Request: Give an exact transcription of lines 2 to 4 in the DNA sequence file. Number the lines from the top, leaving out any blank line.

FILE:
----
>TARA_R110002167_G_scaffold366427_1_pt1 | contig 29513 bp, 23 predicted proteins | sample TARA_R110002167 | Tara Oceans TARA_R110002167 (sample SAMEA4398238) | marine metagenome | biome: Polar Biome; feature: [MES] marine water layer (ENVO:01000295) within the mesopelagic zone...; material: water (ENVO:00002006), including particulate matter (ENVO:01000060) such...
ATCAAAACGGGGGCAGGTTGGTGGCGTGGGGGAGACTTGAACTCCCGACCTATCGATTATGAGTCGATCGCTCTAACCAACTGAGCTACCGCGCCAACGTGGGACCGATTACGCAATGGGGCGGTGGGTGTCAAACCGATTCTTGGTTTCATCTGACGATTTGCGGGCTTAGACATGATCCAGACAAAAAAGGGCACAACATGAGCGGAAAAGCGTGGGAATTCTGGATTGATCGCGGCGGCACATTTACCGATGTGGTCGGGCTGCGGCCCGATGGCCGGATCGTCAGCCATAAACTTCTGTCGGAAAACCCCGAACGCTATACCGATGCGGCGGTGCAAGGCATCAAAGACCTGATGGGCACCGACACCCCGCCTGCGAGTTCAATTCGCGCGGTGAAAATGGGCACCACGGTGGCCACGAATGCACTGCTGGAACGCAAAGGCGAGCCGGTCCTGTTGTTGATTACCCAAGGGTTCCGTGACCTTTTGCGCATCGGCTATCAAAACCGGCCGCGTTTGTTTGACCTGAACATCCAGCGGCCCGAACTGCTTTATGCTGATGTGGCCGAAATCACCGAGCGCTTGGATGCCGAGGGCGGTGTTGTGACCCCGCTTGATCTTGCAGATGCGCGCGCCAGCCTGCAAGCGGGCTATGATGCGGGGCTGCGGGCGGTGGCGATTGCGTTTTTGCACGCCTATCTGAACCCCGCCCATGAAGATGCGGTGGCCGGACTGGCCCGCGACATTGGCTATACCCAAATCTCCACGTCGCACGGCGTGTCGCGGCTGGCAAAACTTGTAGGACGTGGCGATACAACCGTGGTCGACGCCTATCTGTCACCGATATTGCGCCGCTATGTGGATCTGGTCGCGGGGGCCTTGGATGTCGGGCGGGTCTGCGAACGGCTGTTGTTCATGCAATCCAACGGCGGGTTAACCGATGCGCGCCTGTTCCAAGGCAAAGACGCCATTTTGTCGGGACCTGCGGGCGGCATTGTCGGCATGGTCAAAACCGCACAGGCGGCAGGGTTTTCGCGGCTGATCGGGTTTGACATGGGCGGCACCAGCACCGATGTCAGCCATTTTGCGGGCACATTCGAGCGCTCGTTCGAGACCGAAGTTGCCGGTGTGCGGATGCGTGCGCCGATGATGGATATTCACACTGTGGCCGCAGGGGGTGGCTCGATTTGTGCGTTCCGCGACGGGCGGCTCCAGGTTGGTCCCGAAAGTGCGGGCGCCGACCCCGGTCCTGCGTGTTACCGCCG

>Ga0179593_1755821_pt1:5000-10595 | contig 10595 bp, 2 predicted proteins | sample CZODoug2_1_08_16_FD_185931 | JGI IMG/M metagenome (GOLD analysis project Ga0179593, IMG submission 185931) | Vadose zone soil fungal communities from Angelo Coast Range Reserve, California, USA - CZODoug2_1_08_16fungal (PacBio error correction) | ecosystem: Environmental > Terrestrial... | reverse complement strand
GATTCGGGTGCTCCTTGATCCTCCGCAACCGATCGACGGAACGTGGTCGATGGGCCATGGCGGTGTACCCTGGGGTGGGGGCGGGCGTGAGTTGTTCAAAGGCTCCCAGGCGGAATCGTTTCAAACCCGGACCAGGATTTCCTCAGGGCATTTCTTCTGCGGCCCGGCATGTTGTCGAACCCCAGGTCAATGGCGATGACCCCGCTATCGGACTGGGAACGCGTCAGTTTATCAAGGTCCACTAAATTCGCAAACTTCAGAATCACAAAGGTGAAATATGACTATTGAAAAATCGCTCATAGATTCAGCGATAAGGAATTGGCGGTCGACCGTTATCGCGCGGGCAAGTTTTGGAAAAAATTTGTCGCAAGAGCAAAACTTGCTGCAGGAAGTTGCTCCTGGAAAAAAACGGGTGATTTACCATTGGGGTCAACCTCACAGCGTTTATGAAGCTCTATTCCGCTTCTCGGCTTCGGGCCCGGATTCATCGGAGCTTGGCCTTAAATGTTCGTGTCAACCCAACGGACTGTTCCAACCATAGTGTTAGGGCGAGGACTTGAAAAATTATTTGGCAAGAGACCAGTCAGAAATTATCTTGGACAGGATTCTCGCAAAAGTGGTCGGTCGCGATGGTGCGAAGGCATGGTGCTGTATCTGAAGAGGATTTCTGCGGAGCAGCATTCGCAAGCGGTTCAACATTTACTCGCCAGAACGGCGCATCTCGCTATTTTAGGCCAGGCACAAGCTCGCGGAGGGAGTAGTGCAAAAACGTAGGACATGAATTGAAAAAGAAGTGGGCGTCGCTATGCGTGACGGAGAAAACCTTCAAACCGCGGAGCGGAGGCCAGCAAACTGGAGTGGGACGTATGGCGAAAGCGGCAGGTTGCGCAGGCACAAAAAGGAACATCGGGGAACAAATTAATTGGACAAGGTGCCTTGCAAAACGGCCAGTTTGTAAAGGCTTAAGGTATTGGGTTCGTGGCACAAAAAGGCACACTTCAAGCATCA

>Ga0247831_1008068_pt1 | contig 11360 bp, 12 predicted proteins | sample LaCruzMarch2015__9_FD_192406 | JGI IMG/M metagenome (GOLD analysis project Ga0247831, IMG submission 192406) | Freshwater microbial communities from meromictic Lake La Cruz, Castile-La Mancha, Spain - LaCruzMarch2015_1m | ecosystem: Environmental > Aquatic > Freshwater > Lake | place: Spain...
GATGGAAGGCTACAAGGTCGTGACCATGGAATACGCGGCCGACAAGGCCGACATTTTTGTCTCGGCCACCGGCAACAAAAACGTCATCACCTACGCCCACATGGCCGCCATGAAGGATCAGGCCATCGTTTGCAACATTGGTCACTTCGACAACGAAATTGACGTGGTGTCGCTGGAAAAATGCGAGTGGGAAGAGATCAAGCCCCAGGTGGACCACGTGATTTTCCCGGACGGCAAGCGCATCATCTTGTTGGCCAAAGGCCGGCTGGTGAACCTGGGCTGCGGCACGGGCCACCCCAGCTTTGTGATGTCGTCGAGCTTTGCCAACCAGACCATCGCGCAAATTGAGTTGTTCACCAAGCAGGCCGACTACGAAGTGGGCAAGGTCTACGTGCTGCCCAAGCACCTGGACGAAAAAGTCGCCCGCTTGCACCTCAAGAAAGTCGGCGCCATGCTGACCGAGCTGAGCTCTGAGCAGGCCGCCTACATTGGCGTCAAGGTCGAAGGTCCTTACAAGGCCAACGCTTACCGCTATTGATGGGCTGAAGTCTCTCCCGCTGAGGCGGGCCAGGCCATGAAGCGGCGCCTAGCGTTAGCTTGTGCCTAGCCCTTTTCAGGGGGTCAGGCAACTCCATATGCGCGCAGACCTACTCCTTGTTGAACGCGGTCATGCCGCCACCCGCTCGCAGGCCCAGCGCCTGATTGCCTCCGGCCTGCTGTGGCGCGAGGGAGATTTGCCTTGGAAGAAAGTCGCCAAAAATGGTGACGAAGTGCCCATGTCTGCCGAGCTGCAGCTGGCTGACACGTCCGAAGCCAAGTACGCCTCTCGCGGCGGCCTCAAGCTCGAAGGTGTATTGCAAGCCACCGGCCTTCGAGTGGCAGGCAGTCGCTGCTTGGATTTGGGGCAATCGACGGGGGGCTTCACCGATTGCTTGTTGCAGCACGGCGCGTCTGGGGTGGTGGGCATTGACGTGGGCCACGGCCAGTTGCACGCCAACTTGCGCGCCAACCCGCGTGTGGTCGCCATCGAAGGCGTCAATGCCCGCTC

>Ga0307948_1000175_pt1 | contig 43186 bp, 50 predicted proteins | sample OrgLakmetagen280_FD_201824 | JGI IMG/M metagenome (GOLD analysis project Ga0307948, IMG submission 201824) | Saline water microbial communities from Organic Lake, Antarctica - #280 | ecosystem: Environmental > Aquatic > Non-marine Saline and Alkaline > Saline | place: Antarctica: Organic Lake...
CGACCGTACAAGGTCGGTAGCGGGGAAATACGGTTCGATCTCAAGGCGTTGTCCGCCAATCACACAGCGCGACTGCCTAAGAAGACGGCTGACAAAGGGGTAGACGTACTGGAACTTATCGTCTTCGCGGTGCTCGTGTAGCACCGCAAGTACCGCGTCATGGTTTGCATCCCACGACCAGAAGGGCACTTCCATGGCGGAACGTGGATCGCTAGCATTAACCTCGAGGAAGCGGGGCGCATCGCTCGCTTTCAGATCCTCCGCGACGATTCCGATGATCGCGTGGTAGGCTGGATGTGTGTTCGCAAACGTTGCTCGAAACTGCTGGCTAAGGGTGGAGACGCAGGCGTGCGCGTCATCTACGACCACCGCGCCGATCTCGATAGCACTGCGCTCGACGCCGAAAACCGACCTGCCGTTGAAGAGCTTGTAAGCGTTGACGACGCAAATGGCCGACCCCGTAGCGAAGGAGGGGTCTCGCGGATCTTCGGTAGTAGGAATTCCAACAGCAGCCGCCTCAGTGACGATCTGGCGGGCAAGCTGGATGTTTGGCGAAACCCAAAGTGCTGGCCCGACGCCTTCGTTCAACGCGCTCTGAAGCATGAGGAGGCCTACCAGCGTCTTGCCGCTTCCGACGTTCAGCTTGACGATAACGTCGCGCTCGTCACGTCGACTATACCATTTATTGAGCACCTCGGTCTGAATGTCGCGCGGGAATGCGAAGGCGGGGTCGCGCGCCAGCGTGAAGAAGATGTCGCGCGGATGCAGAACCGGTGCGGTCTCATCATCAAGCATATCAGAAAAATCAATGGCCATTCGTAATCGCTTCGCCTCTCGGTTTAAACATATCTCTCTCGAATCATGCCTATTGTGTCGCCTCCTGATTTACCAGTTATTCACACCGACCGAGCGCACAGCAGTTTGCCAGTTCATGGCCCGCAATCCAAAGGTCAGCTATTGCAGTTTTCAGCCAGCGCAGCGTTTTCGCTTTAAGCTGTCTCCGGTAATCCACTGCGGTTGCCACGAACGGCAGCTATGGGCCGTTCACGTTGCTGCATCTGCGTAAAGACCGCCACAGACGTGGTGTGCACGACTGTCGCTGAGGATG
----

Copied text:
ATCAAAACGGGGGCAGGTTGGTGGCGTGGGGGAGACTTGAACTCCCGACCTATCGATTATGAGTCGATCGCTCTAACCAACTGAGCTACCGCGCCAACGTGGGACCGATTACGCAATGGGGCGGTGGGTGTCAAACCGATTCTTGGTTTCATCTGACGATTTGCGGGCTTAGACATGATCCAGACAAAAAAGGGCACAACATGAGCGGAAAAGCGTGGGAATTCTGGATTGATCGCGGCGGCACATTTACCGATGTGGTCGGGCTGCGGCCCGATGGCCGGATCGTCAGCCATAAACTTCTGTCGGAAAACCCCGAACGCTATACCGATGCGGCGGTGCAAGGCATCAAAGACCTGATGGGCACCGACACCCCGCCTGCGAGTTCAATTCGCGCGGTGAAAATGGGCACCACGGTGGCCACGAATGCACTGCTGGAACGCAAAGGCGAGCCGGTCCTGTTGTTGATTACCCAAGGGTTCCGTGACCTTTTGCGCATCGGCTATCAAAACCGGCCGCGTTTGTTTGACCTGAACATCCAGCGGCCCGAACTGCTTTATGCTGATGTGGCCGAAATCACCGAGCGCTTGGATGCCGAGGGCGGTGTTGTGACCCCGCTTGATCTTGCAGATGCGCGCGCCAGCCTGCAAGCGGGCTATGATGCGGGGCTGCGGGCGGTGGCGATTGCGTTTTTGCACGCCTATCTGAACCCCGCCCATGAAGATGCGGTGGCCGGACTGGCCCGCGACATTGGCTATACCCAAATCTCCACGTCGCACGGCGTGTCGCGGCTGGCAAAACTTGTAGGACGTGGCGATACAACCGTGGTCGACGCCTATCTGTCACCGATATTGCGCCGCTATGTGGATCTGGTCGCGGGGGCCTTGGATGTCGGGCGGGTCTGCGAACGGCTGTTGTTCATGCAATCCAACGGCGGGTTAACCGATGCGCGCCTGTTCCAAGGCAAAGACGCCATTTTGTCGGGACCTGCGGGCGGCATTGTCGGCATGGTCAAAACCGCACAGGCGGCAGGGTTTTCGCGGCTGATCGGGTTTGACATGGGCGGCACCAGCACCGATGTCAGCCATTTTGCGGGCACATTCGAGCGCTCGTTCGAGACCGAAGTTGCCGGTGTGCGGATGCGTGCGCCGATGATGGATATTCACACTGTGGCCGCAGGGGGTGGCTCGATTTGTGCGTTCCGCGACGGGCGGCTCCAGGTTGGTCCCGAAAGTGCGGGCGCCGACCCCGGTCCTGCGTGTTACCGCCG

>Ga0179593_1755821_pt1:5000-10595 | contig 10595 bp, 2 predicted proteins | sample CZODoug2_1_08_16_FD_185931 | JGI IMG/M metagenome (GOLD analysis project Ga0179593, IMG submission 185931) | Vadose zone soil fungal communities from Angelo Coast Range Reserve, California, USA - CZODoug2_1_08_16fungal (PacBio error correction) | ecosystem: Environmental > Terrestrial... | reverse complement strand
GATTCGGGTGCTCCTTGATCCTCCGCAACCGATCGACGGAACGTGGTCGATGGGCCATGGCGGTGTACCCTGGGGTGGGGGCGGGCGTGAGTTGTTCAAAGGCTCCCAGGCGGAATCGTTTCAAACCCGGACCAGGATTTCCTCAGGGCATTTCTTCTGCGGCCCGGCATGTTGTCGAACCCCAGGTCAATGGCGATGACCCCGCTATCGGACTGGGAACGCGTCAGTTTATCAAGGTCCACTAAATTCGCAAACTTCAGAATCACAAAGGTGAAATATGACTATTGAAAAATCGCTCATAGATTCAGCGATAAGGAATTGGCGGTCGACCGTTATCGCGCGGGCAAGTTTTGGAAAAAATTTGTCGCAAGAGCAAAACTTGCTGCAGGAAGTTGCTCCTGGAAAAAAACGGGTGATTTACCATTGGGGTCAACCTCACAGCGTTTATGAAGCTCTATTCCGCTTCTCGGCTTCGGGCCCGGATTCATCGGAGCTTGGCCTTAAATGTTCGTGTCAACCCAACGGACTGTTCCAACCATAGTGTTAGGGCGAGGACTTGAAAAATTATTTGGCAAGAGACCAGTCAGAAATTATCTTGGACAGGATTCTCGCAAAAGTGGTCGGTCGCGATGGTGCGAAGGCATGGTGCTGTATCTGAAGAGGATTTCTGCGGAGCAGCATTCGCAAGCGGTTCAACATTTACTCGCCAGAACGGCGCATCTCGCTATTTTAGGCCAGGCACAAGCTCGCGGAGGGAGTAGTGCAAAAACGTAGGACATGAATTGAAAAAGAAGTGGGCGTCGCTATGCGTGACGGAGAAAACCTTCAAACCGCGGAGCGGAGGCCAGCAAACTGGAGTGGGACGTATGGCGAAAGCGGCAGGTTGCGCAGGCACAAAAAGGAACATCGGGGAACAAATTAATTGGACAAGGTGCCTTGCAAAACGGCCAGTTTGTAAAGGCTTAAGGTATTGGGTTCGTGGCACAAAAAGGCACACTTCAAGCATCA